Main Street Orion active, trustees hear
Main Street Orion wants to communicate regularly with village officials, trustees learned from Damon Seys, a member of the Main Street board.
The organization depends on contributions from the village, businesses and individuals. Trustees have been approving $10,000 annual contributions, but they have asked Main Street to prepare for smaller donations in the future.
At the village board meeting on Monday, July 7, Seys introduced the new executive director, Lisa Newman.
“She’s been an exceptional value to Main Street Orion and the board,” he told trustees.
The group’s recent events include:
• The Daddy-Daughter Dance in April, which grows every year, Seys said.
• Join Hands Day in May, which Shirley Carney organized, he said. During the last couple of years, the clean-up, spruce-up effort has grown to cover more of Orion. The only factor that could limit its growth is the number of volunteers.
• The community garage sale in June, which benefitted from Main Street’s organizing and advertising efforts, he said. People came from as far as Waterloo to browse 95 sales. Orion Lions Club and Orion Athletic Boosters raised funds with meals in the park, and businesses had additional customers during the day.
• The Got Junk? campaign, which allowed people who did not want to have their own garage sales to bring items to the Main Street booth during the community garage sale, Seys said. Leftovers were donated to nursing homes and other organizations.
• Free music-and-movie nights in the park, one each in June, July and August. Main Street finds a band to perform before the Orion Community Band takes the stage, and Main Street also provides the sound systems and sells concessions. The next music-and-movie night is Wednesday, Aug. 13, when the movie will be “Sleepless in Seattle.”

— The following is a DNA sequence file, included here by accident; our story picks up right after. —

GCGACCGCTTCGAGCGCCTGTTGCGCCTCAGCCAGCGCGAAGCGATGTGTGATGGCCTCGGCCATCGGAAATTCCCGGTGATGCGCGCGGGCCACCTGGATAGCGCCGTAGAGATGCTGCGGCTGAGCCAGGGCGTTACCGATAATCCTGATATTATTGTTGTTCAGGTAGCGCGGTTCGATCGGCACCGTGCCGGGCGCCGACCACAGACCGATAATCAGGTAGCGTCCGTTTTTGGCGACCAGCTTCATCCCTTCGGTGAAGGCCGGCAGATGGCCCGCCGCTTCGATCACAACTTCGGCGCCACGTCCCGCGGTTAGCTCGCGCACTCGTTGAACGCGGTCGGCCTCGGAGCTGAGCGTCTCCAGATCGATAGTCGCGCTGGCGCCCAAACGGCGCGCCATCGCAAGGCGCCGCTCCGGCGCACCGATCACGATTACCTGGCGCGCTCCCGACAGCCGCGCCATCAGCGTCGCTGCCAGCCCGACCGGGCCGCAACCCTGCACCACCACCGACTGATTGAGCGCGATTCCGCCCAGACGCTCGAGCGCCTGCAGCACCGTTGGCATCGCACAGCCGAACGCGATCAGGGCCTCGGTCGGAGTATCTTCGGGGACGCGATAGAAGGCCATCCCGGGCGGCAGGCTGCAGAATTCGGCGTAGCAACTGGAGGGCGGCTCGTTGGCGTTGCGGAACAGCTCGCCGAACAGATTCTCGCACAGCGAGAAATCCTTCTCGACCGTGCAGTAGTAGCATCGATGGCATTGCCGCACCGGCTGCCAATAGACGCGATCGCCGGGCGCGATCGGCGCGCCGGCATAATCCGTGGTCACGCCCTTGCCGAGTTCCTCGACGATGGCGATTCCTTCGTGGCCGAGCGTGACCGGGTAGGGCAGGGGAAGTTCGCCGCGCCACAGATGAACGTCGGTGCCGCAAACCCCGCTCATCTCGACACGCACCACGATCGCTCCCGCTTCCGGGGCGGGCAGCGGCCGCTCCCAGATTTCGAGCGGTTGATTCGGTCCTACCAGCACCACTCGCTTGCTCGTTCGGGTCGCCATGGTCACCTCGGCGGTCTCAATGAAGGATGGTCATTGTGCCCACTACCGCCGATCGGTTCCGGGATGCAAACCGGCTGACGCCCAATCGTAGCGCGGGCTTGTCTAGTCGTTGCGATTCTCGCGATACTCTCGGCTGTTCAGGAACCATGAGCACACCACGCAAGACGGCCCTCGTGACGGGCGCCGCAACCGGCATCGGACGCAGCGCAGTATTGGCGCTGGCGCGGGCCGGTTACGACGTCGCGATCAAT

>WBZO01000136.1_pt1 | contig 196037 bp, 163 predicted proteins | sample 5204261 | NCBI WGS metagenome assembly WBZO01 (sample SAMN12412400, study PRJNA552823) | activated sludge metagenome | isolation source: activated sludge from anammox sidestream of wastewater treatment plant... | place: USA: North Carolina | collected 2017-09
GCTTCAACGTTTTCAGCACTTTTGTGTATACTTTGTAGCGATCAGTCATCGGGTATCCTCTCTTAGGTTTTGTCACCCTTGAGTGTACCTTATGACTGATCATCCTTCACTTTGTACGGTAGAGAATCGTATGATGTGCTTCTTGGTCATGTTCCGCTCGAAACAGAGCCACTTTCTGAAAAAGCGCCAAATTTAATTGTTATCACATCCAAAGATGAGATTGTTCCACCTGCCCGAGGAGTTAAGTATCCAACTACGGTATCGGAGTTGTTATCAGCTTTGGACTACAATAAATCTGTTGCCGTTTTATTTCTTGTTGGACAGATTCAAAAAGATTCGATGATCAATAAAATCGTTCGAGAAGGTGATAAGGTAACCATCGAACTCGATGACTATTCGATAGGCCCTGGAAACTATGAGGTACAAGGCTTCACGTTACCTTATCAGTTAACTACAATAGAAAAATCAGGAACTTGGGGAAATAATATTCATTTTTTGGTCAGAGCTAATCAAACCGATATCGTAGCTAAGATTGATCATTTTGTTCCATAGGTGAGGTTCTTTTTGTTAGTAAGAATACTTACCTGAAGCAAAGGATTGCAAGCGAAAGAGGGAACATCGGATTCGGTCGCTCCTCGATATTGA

Trustee Mike Dunne said Orion is the only community offering anything like the movie-and-music night. His co-workers think it’s great.
Village President Jim Cooper added that everyone who has not been to a movie-and-music night should come and see for themselves that it draws all ages, not just kids who want to eat popcorn and watch a movie.
• Jazz in the Park, featuring Bill Allred’s Classic Jazz Band, on Monday, July 21. Main Street has to charge admission to cover Allred’s fee, Seys said.
Resident Al Saunders reported drainage problems in ditches between Route 150 and First Street, and between First and Second streets.
Concrete, trees and weeds fill one of the ditches, and water cannot pass through to a drainage tube, he said. If water ever did get as far as the tube, it would back up because the ditch is lower than the tube.
Trustee Karl Kane, chairman of the street committee, said he learned from Street Superintendent Neil Dahl that the property is privately owned.
Village employees normally do not go onto private property to clean it up, Kane said. He was not sure if there was an easement allowing access for cleanup efforts.
In other cases, homeowners have cleaned out ditches and put in tubes, Trustees Mel Drucker and Robert “Deano” O’Leary said.
Where a natural waterway exists, the property owner probably has no duty to keep the ditch cleaned out, Village President John Ames said.
A weed ordinance would allow the village to force the owner to clean up the property, Saunders said.
Cooper said he, Kane and Dahl would go out and look at the situation before the next meeting.
In other business
• To improve the looks of the village property on Fourth Street, village employees are starting to take down trees and weeds at the retention pond, O’Leary said. They will put down weed-blocking fabric.
• Village employees are 90 to 95 percent done with cleanup at the burn site, Cooper said. They have one more load of metal to haul out, and they need a couple of more weeks to finish removing other debris. He commended the employees for their hard work.
The village has received almost $3,000 for the metal it has recycled, Cooper said. Receipts will go toward a permanent fence at the burn site.
• Resident Dick Rossi is pleased with the “No Turnaround” sign the village installed in his court.
• Cooper and Drucker represented Orion at the Henry County Economic Development Partnership’s meeting for mayors. They picked up a lot of information and a better understanding of the partnership’s value.
Orion needs to concentrate on retaining businesses it has, Cooper said. He urged residents to participate in the Shop Henry County campaign, which encourages people to spend $5 a week more than they have been spending in the village.